Repair or replacement ? The roof may have localized damage such as a few missing shingles, sick which can easily be replaced or it may have widespread damage or have exceeded the life expectancy of the product. In this case the whole roof may need to be replaced.
Structural problems: The roof may appear to sag in some areas because of insufficient strength or deterioration of framing or sheathing.
Ice damming: There may be damage to the roofing material and structure due to build-up of ice during the winter.
Flashing: Leaks may occur at the flashing.
Moisture problems: Excess moisture in the attic area can lead to deterioration of the roof structure.
The roofing material may fail due to poor installation or may not be the proper type for the specific application.
Asphalt or fiberglass shingles is the most common roofing material that we use. It is composed of asphalt impregnated paper with mineral granules coating the exposed surface. Numerous colors and styles are available to enhance the design of your home. Shingles are easy to install, require little maintenance and are easy to repair. Wind sealed shingles have an added dab of roofing cement under the bottom edge of each shingle. After these are installed and the roof is heated by the sun, the cement melts and sticks to the shingle below, increasing their effectiveness in high wind areas or on shallow sloped roofs.
Asphalt: asphalt shingles come in two basic types: glass fiber (a.k.a. fiber glass) and organic. Organic shingles consist of an organic felt material which is generally paper saturated with asphalt to make it waterproof. A top coating of adhesive asphalt is then applied and the ceramic granules are then embedded. Organic shingles contain around 40% more asphalt per square (100 sq. ft.) than their glass fiber counterpart which makes them weigh more and gives them excellent durability and blow-off resistance. The lifespan of asphalt shingles depends highly upon the environment. Shingles in cooler climates such as the northern United States seem to last longer than those installed in the warmer climates.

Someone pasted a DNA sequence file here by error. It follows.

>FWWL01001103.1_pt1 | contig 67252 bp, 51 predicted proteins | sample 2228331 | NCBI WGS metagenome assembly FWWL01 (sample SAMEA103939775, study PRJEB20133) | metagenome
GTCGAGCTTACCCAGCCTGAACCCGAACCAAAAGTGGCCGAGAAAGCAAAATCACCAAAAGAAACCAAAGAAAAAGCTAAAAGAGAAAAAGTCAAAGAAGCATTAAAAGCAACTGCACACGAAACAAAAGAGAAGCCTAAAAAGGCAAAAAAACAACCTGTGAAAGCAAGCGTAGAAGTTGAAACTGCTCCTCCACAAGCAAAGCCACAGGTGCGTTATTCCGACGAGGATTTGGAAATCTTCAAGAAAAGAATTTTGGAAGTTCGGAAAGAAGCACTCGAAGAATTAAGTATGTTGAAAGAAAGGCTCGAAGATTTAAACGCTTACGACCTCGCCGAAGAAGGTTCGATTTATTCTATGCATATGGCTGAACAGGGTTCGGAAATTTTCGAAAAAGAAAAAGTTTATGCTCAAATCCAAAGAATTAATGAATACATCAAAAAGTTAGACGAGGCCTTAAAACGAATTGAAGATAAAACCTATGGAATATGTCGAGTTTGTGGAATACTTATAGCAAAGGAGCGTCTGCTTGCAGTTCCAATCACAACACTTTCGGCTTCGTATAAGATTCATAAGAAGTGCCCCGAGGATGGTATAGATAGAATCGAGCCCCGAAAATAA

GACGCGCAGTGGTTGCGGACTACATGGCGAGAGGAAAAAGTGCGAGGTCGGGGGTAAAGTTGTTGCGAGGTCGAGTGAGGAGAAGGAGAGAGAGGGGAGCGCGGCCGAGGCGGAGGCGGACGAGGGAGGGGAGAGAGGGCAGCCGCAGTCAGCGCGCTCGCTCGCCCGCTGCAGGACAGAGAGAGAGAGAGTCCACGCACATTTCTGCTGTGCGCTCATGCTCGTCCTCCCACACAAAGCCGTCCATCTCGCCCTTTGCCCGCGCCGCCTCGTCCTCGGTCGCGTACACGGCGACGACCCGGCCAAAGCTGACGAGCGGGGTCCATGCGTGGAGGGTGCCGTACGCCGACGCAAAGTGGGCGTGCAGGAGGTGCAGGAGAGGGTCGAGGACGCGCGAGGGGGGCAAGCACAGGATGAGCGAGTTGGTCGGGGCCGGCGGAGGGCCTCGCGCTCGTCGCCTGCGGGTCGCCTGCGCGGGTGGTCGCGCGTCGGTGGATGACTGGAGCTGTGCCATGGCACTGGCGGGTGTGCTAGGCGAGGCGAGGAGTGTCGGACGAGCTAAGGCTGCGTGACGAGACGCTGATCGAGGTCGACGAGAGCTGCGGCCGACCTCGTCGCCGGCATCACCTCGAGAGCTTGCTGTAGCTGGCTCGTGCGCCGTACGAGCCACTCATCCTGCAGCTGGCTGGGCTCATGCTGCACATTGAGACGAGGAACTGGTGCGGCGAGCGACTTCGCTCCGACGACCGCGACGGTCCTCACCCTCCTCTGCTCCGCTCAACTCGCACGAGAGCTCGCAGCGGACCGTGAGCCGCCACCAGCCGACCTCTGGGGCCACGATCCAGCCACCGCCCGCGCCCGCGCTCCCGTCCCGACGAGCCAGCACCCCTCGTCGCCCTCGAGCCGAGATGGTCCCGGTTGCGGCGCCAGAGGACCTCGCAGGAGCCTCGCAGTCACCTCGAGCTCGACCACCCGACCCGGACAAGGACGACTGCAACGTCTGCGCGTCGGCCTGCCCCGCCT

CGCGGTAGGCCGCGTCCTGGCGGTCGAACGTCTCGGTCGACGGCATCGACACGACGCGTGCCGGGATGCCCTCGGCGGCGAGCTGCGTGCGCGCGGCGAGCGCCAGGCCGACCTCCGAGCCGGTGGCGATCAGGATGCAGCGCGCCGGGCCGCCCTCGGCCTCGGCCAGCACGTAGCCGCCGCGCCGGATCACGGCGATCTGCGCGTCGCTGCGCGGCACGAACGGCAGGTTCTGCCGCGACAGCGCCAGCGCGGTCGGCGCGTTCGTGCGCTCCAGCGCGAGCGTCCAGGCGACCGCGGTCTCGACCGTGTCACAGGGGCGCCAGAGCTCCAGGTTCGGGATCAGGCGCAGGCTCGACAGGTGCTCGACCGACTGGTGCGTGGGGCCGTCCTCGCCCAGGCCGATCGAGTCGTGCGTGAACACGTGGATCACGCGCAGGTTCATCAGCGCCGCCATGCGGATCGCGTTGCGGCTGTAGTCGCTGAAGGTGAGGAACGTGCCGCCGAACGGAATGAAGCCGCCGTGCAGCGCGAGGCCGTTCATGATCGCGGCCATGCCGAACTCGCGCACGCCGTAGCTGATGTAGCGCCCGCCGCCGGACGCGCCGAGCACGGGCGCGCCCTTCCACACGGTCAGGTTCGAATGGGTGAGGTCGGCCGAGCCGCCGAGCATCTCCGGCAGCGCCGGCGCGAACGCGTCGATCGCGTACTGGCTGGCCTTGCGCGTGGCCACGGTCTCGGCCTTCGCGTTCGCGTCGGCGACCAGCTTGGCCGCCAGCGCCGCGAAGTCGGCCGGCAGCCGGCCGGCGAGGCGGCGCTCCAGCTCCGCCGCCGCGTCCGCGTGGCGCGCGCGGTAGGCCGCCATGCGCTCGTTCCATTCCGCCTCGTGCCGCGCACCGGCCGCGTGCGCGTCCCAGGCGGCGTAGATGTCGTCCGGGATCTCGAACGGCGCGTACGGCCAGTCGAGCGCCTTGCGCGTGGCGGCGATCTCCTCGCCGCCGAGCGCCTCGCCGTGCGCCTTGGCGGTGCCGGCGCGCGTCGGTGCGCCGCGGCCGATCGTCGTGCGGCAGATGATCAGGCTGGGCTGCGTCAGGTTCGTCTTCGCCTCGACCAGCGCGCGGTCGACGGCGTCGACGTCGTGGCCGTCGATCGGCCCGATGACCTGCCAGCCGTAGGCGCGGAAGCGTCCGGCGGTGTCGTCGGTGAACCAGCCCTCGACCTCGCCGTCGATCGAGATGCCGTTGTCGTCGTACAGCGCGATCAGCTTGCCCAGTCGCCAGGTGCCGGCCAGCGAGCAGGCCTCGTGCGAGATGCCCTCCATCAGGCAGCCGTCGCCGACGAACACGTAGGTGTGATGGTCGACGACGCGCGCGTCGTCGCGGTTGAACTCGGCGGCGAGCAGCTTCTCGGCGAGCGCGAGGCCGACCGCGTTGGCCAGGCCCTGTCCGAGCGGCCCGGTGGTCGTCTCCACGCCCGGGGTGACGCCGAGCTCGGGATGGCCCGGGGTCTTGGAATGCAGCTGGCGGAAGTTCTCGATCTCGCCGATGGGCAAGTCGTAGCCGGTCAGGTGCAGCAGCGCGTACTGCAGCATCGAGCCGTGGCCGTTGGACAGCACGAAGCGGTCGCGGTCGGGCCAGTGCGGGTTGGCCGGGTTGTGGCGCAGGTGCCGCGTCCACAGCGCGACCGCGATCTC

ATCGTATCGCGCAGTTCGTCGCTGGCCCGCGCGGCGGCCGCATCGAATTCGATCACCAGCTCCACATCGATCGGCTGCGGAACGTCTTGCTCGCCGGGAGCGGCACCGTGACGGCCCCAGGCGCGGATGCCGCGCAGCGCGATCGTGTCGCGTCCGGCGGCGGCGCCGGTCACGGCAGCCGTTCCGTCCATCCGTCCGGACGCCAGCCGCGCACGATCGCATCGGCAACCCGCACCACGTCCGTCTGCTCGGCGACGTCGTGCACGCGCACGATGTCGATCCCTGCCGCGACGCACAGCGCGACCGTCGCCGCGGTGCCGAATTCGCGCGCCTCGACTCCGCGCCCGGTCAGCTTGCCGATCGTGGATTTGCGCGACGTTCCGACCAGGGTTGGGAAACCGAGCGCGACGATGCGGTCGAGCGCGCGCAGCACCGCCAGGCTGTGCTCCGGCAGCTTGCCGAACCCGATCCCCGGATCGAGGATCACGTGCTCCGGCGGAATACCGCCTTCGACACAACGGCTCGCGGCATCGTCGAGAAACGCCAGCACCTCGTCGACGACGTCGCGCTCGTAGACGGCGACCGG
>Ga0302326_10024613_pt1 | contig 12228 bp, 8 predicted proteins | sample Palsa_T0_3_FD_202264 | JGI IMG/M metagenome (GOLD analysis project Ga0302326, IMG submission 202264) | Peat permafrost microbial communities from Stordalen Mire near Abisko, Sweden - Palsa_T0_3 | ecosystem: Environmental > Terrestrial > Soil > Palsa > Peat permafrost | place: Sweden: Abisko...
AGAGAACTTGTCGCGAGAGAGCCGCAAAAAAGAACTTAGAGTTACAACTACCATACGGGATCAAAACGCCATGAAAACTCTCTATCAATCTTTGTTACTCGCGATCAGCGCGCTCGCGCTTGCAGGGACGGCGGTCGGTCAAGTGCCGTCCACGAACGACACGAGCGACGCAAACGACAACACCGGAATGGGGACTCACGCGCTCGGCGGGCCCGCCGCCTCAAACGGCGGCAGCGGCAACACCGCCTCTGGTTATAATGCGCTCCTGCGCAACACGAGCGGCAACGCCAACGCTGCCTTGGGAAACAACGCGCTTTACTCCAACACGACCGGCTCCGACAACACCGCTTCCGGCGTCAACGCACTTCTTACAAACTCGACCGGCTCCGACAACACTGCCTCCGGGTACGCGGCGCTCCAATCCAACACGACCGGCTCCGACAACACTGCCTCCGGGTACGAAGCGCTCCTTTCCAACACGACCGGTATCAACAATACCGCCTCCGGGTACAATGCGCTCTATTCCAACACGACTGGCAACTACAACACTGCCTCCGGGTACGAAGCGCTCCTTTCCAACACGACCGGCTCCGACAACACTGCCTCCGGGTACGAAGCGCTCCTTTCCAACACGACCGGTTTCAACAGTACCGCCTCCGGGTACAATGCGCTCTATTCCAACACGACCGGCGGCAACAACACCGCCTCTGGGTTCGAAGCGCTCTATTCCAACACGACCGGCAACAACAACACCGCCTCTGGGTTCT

Cedar: Cedar shakes and shingles have a special warmth and elegance, an architectural look that states classic quality, taste and timelessness. Aside from their aesthetic value, products are lightweight, as well as wind and impact resistant. Western Red Cedar withstands serious freeze/thaw cycles and its natural oils resist decay. Cedar is one of the only renewable roofing products on the market today. A truly green product that has a high R value to keep your house cool in the summer and warm in the winter. The warmth and beauty of a natural cedar shake goes beyond enhancing the appearance of your home. It reflects pride of ownership and, most importantly, it shows an intelligent sense of value. No matter where you live, or how harsh the climate, a cedar shake roof will be as durable as it is beautiful. Cedar’s natural versatility makes it ideal for your home.
Metal: Metal roofing is surprisingly lightweight and durable, offering a long-lasting, fire resistant roof that is quick and easy to install. If a metal roof is installed correctly, it can last 20 to 50 years. Another benefit to metal roofing is its ability to conduct heat. Homes with wood roofs can often experience intense heat in the attic because of the absorption of heat. But metal roofs reflect heat; making a home more energy efficient. Many homeowners opt for this roofing material, as it adds an extra level of safety from fires and many insurance companies offer discounts on homeowners insurance for homes with metal roofs.